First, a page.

What is Bootstrap
1. Fuller form of "booting", usually refers to the process of loading the basic software into the memory of a computer after power-on or general reset, especially the operating system which will then take care of loading other software as needed.
2. Free, open-source ui web framework to design websites. It contains CSS-based design templates for typography, navigation and other html components, also optional JS extensions. Unlike many frameworks, it concerns itself with front-end web development only.
So, what is it?
Bootstrap is modular and consists of many Less stylesheets that implement the different components of toolkit. These css are usually compiled into a bundle and included in websites, but individual components can be included. Bootstrap provides some configuration parameters that control things like color and padding of some components.
Bootstrap (Twitter Blueprint), was developed by 2 developers; Mark Otto and Jacob Thornton at Twitter as a css framework. Before existance of Bootstrap, different css libraries were used for front-end development, which led to inconsistencies and a high maintenance burden.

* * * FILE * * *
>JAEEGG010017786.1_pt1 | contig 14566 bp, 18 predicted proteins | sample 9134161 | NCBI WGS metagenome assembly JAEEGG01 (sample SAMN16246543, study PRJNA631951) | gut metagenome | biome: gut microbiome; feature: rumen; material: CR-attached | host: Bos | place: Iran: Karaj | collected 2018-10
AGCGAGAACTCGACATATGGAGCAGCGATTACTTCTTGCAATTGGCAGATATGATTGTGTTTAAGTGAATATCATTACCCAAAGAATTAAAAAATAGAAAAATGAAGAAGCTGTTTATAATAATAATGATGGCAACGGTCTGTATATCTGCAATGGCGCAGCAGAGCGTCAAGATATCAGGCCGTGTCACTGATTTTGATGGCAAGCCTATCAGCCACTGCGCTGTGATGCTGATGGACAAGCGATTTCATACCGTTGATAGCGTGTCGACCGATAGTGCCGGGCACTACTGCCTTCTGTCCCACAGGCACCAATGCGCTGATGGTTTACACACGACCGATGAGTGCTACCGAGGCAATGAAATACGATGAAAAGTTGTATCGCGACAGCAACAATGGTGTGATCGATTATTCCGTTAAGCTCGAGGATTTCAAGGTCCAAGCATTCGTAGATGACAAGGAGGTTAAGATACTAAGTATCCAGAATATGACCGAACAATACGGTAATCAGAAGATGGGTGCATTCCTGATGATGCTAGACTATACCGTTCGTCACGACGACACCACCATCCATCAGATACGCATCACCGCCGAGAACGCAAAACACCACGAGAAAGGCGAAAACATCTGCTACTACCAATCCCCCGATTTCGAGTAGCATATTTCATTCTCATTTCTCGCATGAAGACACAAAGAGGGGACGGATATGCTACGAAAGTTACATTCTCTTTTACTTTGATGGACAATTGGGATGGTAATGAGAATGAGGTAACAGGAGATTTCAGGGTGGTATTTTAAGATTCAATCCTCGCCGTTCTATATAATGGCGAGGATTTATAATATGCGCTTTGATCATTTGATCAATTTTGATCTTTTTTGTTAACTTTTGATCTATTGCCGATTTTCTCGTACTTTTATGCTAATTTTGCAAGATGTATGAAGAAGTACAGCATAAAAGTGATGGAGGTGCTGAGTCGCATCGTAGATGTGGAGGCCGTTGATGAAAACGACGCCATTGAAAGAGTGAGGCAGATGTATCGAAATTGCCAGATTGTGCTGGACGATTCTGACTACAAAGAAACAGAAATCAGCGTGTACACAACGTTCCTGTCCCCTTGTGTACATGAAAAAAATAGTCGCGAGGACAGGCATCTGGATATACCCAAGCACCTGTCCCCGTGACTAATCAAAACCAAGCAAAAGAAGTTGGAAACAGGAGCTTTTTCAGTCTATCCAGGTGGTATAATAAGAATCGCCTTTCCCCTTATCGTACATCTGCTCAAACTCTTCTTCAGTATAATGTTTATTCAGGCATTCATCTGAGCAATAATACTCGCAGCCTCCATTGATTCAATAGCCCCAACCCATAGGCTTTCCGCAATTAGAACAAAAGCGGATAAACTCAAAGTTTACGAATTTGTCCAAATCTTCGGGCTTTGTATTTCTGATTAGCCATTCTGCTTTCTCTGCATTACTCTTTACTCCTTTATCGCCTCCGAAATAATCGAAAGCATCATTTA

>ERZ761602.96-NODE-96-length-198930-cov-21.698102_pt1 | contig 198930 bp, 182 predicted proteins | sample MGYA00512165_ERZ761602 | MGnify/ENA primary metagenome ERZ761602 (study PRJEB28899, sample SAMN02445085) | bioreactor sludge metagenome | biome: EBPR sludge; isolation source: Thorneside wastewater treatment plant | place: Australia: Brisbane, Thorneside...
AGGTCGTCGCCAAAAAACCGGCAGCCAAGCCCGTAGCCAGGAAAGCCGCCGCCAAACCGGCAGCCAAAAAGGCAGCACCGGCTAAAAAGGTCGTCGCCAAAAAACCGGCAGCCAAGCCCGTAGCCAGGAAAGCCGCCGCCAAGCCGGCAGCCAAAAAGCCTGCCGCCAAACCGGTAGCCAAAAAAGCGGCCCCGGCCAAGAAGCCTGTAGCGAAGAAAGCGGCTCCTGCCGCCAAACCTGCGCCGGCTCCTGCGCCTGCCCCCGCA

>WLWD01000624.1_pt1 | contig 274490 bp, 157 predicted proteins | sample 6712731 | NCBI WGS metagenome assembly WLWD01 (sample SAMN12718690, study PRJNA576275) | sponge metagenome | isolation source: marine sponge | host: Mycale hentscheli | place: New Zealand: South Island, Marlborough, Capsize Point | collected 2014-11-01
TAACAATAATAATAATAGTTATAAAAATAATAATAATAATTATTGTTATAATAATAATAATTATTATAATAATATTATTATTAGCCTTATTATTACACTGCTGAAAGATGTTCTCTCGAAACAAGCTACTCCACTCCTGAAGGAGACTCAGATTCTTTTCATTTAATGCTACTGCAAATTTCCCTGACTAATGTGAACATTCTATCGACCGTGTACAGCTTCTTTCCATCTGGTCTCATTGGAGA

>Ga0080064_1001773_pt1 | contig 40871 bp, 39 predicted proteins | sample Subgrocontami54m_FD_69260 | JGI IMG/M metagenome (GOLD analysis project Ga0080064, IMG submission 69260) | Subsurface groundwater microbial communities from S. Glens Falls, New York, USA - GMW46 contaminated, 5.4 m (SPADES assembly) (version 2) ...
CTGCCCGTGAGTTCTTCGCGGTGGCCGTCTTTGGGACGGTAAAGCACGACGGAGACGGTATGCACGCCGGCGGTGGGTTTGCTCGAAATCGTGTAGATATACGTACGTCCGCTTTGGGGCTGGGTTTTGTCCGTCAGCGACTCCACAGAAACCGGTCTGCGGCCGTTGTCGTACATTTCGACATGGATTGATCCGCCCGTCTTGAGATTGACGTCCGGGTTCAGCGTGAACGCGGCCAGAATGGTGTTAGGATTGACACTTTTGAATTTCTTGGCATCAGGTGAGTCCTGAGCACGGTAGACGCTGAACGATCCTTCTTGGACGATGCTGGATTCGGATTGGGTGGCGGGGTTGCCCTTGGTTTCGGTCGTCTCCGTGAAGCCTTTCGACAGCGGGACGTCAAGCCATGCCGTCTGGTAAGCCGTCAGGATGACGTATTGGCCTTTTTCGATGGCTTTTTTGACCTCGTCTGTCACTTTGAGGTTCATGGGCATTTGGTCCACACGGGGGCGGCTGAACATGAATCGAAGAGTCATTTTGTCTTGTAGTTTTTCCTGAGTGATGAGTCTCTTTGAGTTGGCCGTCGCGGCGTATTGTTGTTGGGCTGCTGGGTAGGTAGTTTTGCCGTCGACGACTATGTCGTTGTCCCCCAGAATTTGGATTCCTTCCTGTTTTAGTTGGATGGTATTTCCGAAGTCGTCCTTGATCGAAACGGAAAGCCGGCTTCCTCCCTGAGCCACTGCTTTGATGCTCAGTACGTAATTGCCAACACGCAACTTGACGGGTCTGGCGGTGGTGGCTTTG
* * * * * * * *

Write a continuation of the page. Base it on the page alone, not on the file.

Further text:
Latest version of bootstrap is version 3. But on October 29, 2014, Mark Otto told that Bootstrap 4 was in development stage. On September 6, 2016, Mark suspended work on Bootstrap 3 in order to free up time to work on Bootstrap 4. Over 4,000 commits have been made to the Bootstrap 4 codebase so far.
Bootstrap 4 is almost a complete rewrite from Bootstrap 3. Significant changes include:
- Switched from Less to Sass.
- Dropped IE8, IE9, and iOS 6 support.
- Added flexbox support and then dropped non-flexbox support.
- Switched from pixels to rems.
- Increased global font-size from 14px to 16px.
- Dropped the panel, thumbnail, and well components in favor of cards.
- Dropped the Glyphicons icon font.
- Dropped the pager component.
- Rewrote almost all components, jQuery plugins and documentation.
Bootstrap is open source. It's hosted, developed, and maintained on GitHub. View the Github project.